The rhythm of his footsteps, slow or quickening, reflected the degree of his interest in a particular work. He occasionally gesticulated with his free hand, waving it in the air as if to say: "let's forget about this one and go on.” There was a distinct lack of enthusiasm in the visit. Grimaces and head shaking accompanied his words, indicating either a wish to go on looking or disappointment with the work. His eyes would rest on a detail or form and stop for a long time on colour, then he would casually drift on, sighing loudly, and these sighs said reams about what he had been looking at.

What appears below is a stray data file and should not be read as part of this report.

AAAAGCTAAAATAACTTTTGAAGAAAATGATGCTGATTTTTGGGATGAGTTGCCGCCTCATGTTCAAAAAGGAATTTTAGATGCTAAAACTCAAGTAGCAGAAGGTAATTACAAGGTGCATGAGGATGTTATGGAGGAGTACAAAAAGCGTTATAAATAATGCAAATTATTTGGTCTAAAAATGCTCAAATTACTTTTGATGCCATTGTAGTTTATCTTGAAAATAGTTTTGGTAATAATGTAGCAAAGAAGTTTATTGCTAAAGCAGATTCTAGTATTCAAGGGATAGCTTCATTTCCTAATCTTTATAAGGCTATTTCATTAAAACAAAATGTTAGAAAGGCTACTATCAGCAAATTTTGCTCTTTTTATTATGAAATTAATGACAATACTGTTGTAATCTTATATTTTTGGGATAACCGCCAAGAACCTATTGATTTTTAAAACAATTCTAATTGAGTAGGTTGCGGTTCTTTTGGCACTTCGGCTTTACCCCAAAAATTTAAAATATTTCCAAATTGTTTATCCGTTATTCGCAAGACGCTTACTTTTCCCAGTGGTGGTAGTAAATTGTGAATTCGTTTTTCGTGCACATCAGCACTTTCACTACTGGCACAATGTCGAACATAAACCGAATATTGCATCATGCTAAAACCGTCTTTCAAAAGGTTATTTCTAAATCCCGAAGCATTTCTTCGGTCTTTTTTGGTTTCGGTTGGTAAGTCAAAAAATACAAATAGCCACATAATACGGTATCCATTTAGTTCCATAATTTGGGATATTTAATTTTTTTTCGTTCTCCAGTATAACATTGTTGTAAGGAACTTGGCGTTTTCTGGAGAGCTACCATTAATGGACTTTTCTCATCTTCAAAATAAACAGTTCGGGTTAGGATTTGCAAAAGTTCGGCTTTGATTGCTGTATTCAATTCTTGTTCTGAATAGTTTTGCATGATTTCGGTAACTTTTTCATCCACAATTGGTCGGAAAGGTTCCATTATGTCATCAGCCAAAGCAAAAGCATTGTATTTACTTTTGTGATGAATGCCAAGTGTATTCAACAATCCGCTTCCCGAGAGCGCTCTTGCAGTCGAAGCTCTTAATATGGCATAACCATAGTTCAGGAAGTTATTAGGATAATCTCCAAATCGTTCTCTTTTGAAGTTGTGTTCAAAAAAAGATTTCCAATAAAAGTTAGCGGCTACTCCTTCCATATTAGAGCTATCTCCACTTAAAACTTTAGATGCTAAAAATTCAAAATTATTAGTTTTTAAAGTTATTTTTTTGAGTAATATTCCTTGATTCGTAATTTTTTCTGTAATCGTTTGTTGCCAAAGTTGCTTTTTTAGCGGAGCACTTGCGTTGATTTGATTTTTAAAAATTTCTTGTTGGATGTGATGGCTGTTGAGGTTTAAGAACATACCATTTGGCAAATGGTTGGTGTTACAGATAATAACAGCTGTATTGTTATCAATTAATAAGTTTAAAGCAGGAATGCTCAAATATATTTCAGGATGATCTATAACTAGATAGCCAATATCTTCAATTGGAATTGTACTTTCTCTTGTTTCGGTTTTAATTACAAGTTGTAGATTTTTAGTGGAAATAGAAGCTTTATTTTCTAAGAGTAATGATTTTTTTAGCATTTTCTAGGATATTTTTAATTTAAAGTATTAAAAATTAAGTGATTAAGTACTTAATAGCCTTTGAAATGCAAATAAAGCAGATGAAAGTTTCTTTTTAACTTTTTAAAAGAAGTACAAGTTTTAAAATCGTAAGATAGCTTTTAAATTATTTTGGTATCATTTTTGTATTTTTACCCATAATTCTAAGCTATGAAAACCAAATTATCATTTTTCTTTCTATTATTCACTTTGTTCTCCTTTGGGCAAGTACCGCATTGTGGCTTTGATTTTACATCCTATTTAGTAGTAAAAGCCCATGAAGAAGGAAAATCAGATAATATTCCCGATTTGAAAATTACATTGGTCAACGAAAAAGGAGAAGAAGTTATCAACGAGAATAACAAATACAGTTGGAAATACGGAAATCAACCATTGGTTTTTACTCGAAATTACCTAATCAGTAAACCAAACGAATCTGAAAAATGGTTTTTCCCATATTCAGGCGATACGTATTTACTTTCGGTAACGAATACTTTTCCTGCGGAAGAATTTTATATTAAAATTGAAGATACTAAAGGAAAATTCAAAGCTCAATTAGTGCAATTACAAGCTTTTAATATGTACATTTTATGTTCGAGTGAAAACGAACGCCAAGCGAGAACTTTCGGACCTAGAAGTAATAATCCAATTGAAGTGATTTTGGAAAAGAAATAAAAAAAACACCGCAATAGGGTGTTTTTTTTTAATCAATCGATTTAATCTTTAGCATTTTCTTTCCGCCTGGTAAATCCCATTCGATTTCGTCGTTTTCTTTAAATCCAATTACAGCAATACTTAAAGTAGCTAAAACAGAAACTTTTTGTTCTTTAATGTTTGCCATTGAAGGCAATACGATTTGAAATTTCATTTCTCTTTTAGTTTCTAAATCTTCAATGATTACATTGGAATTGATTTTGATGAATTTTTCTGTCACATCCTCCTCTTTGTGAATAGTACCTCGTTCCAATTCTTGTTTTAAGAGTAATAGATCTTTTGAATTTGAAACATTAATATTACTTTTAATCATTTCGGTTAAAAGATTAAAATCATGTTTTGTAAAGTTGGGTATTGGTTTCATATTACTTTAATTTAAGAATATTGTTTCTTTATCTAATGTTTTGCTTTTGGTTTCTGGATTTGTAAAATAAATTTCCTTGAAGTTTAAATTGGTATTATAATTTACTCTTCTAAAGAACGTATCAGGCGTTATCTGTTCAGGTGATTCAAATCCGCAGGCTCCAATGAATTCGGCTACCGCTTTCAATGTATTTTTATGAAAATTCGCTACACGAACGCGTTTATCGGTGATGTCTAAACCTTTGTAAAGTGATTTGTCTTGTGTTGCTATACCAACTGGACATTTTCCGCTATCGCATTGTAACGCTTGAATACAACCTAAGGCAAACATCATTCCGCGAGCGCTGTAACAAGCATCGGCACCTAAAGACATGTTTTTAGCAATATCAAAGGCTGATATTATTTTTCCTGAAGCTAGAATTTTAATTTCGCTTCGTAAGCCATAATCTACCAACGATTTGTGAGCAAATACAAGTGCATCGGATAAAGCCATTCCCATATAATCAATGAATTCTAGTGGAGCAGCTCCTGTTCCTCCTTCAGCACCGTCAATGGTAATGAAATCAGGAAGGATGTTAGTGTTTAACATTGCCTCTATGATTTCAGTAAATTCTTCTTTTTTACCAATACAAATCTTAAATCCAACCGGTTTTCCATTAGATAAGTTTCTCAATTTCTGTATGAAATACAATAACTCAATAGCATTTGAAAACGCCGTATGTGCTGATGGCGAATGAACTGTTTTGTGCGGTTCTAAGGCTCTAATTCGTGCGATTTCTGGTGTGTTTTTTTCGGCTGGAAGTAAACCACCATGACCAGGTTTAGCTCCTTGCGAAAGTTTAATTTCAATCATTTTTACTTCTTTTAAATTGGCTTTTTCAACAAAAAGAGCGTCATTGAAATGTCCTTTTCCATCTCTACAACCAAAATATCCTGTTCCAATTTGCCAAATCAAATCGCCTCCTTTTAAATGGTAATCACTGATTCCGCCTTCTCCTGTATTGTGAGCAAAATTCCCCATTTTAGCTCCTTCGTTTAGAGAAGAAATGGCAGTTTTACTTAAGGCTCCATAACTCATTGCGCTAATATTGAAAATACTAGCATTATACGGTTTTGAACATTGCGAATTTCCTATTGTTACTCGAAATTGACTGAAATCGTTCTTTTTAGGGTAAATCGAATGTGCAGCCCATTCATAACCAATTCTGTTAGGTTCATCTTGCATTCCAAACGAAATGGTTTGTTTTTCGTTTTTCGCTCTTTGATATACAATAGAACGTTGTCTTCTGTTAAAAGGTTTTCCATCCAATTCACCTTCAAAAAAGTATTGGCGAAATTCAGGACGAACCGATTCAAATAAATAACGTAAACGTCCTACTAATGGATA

The day in question was probably not a very good one. There were fewer smiles than usual and they were more restrained, even when he encountered visitors who were astonished to meet him in person, and invariably wanted to talk to him, listen to him and express their admiration and gratitude to him. That day Chagall, usually delighted by the public's interest, seemed tired, almost aloof. I realised fairly quickly that he had had enough of Max Ernst and that we should make for the exit as quickly as possible. I did not tell him all the good points I found in this artist, because that would probably have upset him even more. Neither Ernst's discoveries nor his remarkable technique made any impression on Chagall that day. With a grimace expressing all his doubts, he said, gripping my arm, "Max Ernst is a very great artist... Do you like his painting? For me it's all so sad, there's no chemistry... I don't understand his colour... or his forests, or his birds." We had now arrived. He continued with a detached smile, "It's all so far removed from what I do!" Amazed by what he was saying, Vava exclaimed, "Oh, Marc! You usually like Max Ernst so much and find plenty of good things in him!" With the expression of a sad clown, he replied, "Yes, but not today." Then turned to me and added, "You must never hold anything like this again, dear friend! It removes all hope! There is no poetry in it. What have you got planned for next year, by the way?"